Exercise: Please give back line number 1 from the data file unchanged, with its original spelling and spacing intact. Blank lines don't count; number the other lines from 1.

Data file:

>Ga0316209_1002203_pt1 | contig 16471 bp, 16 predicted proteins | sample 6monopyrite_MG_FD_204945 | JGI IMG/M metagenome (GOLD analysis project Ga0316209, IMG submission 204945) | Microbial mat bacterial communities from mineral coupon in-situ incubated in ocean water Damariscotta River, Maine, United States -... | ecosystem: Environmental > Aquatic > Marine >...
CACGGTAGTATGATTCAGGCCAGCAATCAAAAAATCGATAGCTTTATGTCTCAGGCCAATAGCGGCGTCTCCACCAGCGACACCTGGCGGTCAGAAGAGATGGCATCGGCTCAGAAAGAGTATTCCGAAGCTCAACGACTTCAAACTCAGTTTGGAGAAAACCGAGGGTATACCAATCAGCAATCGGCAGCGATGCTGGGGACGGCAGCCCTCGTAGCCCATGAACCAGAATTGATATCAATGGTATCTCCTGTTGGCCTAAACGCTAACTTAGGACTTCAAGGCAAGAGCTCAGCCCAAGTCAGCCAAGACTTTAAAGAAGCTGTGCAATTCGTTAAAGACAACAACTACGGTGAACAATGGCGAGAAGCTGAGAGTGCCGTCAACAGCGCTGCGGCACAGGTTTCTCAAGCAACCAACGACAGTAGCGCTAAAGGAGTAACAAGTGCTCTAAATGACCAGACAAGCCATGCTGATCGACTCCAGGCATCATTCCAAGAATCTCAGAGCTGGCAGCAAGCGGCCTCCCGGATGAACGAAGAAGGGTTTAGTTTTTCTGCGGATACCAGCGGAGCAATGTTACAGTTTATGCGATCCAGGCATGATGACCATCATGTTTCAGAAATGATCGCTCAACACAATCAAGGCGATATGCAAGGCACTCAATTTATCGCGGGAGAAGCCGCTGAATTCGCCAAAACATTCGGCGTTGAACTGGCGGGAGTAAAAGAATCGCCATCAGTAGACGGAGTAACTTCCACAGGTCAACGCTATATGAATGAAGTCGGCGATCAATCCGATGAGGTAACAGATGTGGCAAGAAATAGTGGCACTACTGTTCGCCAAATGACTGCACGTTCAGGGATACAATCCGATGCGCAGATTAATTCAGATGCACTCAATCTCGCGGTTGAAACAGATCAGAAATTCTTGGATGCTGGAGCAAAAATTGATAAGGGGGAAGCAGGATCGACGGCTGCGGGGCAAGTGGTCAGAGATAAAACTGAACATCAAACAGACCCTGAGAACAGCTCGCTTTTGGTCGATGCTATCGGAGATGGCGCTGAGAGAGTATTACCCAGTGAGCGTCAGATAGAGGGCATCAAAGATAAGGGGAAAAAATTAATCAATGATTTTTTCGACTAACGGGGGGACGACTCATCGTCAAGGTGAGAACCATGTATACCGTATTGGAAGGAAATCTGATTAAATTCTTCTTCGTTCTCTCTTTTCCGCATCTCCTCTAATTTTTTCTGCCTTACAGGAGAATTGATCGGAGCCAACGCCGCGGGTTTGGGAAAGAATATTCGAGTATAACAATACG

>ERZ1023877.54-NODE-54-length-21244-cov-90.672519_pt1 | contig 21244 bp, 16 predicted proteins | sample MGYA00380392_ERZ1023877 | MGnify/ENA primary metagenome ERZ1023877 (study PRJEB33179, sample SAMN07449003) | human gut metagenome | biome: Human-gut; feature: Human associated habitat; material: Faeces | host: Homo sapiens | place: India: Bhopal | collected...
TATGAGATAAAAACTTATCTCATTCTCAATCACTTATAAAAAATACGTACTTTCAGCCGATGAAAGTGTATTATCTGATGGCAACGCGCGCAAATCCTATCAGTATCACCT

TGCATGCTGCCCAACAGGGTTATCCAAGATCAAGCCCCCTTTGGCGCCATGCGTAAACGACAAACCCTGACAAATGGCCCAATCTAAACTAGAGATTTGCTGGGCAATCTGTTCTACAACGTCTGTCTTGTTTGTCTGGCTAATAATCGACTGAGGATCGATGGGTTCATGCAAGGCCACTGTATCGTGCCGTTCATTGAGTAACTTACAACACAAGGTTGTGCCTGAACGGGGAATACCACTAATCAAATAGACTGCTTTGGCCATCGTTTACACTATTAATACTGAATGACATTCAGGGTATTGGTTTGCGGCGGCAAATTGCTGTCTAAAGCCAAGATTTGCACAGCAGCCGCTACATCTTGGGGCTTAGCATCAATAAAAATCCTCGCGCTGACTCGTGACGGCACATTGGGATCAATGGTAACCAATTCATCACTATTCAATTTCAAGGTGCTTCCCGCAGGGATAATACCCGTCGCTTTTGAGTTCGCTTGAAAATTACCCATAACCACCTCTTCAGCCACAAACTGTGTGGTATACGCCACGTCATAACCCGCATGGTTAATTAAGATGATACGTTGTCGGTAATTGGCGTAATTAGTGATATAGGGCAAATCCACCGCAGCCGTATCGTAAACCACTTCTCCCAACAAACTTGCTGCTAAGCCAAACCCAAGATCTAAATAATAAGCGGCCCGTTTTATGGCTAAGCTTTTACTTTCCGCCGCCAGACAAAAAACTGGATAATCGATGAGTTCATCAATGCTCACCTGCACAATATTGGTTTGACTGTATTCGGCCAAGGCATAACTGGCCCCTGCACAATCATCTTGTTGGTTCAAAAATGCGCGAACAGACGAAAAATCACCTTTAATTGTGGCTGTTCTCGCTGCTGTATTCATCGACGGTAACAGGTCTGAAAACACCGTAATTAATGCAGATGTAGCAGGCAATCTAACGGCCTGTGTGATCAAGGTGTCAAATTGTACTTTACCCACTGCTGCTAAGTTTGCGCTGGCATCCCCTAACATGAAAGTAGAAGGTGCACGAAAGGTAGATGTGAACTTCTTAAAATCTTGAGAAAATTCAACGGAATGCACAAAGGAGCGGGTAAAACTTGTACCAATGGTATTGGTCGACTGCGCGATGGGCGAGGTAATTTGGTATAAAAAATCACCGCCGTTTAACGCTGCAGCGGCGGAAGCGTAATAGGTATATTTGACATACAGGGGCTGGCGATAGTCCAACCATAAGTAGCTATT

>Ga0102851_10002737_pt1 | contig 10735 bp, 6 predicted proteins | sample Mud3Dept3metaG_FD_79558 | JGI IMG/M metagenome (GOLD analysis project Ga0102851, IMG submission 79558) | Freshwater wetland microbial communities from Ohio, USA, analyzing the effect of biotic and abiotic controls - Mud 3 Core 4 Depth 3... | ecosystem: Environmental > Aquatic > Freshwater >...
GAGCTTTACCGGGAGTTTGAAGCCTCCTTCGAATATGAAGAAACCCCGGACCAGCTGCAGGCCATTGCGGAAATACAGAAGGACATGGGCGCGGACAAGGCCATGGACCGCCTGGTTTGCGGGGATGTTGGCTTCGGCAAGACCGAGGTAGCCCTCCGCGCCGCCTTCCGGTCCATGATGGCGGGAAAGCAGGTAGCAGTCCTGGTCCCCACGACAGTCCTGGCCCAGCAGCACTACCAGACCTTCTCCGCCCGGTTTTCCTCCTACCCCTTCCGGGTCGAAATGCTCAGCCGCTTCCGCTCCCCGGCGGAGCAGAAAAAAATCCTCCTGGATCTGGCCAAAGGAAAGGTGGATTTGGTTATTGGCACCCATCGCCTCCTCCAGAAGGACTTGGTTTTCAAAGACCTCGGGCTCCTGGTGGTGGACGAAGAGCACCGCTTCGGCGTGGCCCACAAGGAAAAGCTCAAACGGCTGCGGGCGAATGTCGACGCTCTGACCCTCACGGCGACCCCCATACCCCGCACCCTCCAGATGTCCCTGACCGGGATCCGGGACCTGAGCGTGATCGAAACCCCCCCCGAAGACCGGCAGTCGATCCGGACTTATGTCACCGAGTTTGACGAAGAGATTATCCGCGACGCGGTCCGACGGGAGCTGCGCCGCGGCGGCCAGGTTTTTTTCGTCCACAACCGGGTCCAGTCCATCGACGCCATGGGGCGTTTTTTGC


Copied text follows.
>Ga0316209_1002203_pt1 | contig 16471 bp, 16 predicted proteins | sample 6monopyrite_MG_FD_204945 | JGI IMG/M metagenome (GOLD analysis project Ga0316209, IMG submission 204945) | Microbial mat bacterial communities from mineral coupon in-situ incubated in ocean water Damariscotta River, Maine, United States -... | ecosystem: Environmental > Aquatic > Marine >...